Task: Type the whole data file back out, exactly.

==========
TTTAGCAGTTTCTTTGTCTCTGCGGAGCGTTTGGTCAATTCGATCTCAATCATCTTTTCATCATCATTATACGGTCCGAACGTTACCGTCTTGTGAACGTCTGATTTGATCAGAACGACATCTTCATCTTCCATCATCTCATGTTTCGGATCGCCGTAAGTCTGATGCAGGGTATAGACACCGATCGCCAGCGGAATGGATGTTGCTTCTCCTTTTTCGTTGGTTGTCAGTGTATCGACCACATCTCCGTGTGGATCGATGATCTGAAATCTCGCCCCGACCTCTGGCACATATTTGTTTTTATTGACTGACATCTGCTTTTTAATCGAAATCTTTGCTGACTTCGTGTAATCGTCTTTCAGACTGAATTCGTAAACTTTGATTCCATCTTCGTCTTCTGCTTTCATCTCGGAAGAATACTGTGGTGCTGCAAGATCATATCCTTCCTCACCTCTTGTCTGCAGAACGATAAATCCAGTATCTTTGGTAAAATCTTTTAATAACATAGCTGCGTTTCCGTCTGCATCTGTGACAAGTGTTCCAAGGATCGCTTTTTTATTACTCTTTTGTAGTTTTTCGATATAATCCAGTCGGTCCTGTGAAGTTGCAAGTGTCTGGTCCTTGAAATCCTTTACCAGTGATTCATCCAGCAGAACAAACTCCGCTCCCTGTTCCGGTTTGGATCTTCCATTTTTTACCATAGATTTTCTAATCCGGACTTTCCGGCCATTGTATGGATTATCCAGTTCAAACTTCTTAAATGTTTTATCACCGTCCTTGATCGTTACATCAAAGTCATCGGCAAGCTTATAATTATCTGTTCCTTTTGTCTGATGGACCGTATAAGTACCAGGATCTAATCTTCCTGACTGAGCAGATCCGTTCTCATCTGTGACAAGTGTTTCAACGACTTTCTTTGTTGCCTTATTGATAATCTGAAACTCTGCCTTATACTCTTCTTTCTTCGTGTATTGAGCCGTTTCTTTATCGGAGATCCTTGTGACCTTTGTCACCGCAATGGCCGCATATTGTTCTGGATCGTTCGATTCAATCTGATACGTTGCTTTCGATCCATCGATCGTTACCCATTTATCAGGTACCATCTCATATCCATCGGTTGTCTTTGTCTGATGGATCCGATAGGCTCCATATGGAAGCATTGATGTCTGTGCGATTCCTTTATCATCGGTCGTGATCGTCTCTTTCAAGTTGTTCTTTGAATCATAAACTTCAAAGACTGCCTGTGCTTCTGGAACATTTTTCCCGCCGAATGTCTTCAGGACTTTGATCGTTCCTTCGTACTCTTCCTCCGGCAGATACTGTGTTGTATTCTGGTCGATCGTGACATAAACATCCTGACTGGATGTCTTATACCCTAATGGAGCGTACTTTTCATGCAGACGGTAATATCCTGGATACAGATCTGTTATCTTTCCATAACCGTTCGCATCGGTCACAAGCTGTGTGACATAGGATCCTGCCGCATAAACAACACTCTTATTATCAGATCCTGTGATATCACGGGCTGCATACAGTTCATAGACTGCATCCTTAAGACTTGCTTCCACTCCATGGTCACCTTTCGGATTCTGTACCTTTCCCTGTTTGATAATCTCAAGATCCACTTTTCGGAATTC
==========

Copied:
TTTAGCAGTTTCTTTGTCTCTGCGGAGCGTTTGGTCAATTCGATCTCAATCATCTTTTCATCATCATTATACGGTCCGAACGTTACCGTCTTGTGAACGTCTGATTTGATCAGAACGACATCTTCATCTTCCATCATCTCATGTTTCGGATCGCCGTAAGTCTGATGCAGGGTATAGACACCGATCGCCAGCGGAATGGATGTTGCTTCTCCTTTTTCGTTGGTTGTCAGTGTATCGACCACATCTCCGTGTGGATCGATGATCTGAAATCTCGCCCCGACCTCTGGCACATATTTGTTTTTATTGACTGACATCTGCTTTTTAATCGAAATCTTTGCTGACTTCGTGTAATCGTCTTTCAGACTGAATTCGTAAACTTTGATTCCATCTTCGTCTTCTGCTTTCATCTCGGAAGAATACTGTGGTGCTGCAAGATCATATCCTTCCTCACCTCTTGTCTGCAGAACGATAAATCCAGTATCTTTGGTAAAATCTTTTAATAACATAGCTGCGTTTCCGTCTGCATCTGTGACAAGTGTTCCAAGGATCGCTTTTTTATTACTCTTTTGTAGTTTTTCGATATAATCCAGTCGGTCCTGTGAAGTTGCAAGTGTCTGGTCCTTGAAATCCTTTACCAGTGATTCATCCAGCAGAACAAACTCCGCTCCCTGTTCCGGTTTGGATCTTCCATTTTTTACCATAGATTTTCTAATCCGGACTTTCCGGCCATTGTATGGATTATCCAGTTCAAACTTCTTAAATGTTTTATCACCGTCCTTGATCGTTACATCAAAGTCATCGGCAAGCTTATAATTATCTGTTCCTTTTGTCTGATGGACCGTATAAGTACCAGGATCTAATCTTCCTGACTGAGCAGATCCGTTCTCATCTGTGACAAGTGTTTCAACGACTTTCTTTGTTGCCTTATTGATAATCTGAAACTCTGCCTTATACTCTTCTTTCTTCGTGTATTGAGCCGTTTCTTTATCGGAGATCCTTGTGACCTTTGTCACCGCAATGGCCGCATATTGTTCTGGATCGTTCGATTCAATCTGATACGTTGCTTTCGATCCATCGATCGTTACCCATTTATCAGGTACCATCTCATATCCATCGGTTGTCTTTGTCTGATGGATCCGATAGGCTCCATATGGAAGCATTGATGTCTGTGCGATTCCTTTATCATCGGTCGTGATCGTCTCTTTCAAGTTGTTCTTTGAATCATAAACTTCAAAGACTGCCTGTGCTTCTGGAACATTTTTCCCGCCGAATGTCTTCAGGACTTTGATCGTTCCTTCGTACTCTTCCTCCGGCAGATACTGTGTTGTATTCTGGTCGATCGTGACATAAACATCCTGACTGGATGTCTTATACCCTAATGGAGCGTACTTTTCATGCAGACGGTAATATCCTGGATACAGATCTGTTATCTTTCCATAACCGTTCGCATCGGTCACAAGCTGTGTGACATAGGATCCTGCCGCATAAACAACACTCTTATTATCAGATCCTGTGATATCACGGGCTGCATACAGTTCATAGACTGCATCCTTAAGACTTGCTTCCACTCCATGGTCACCTTTCGGATTCTGTACCTTTCCCTGTTTGATAATCTCAAGATCCACTTTTCGGAATTC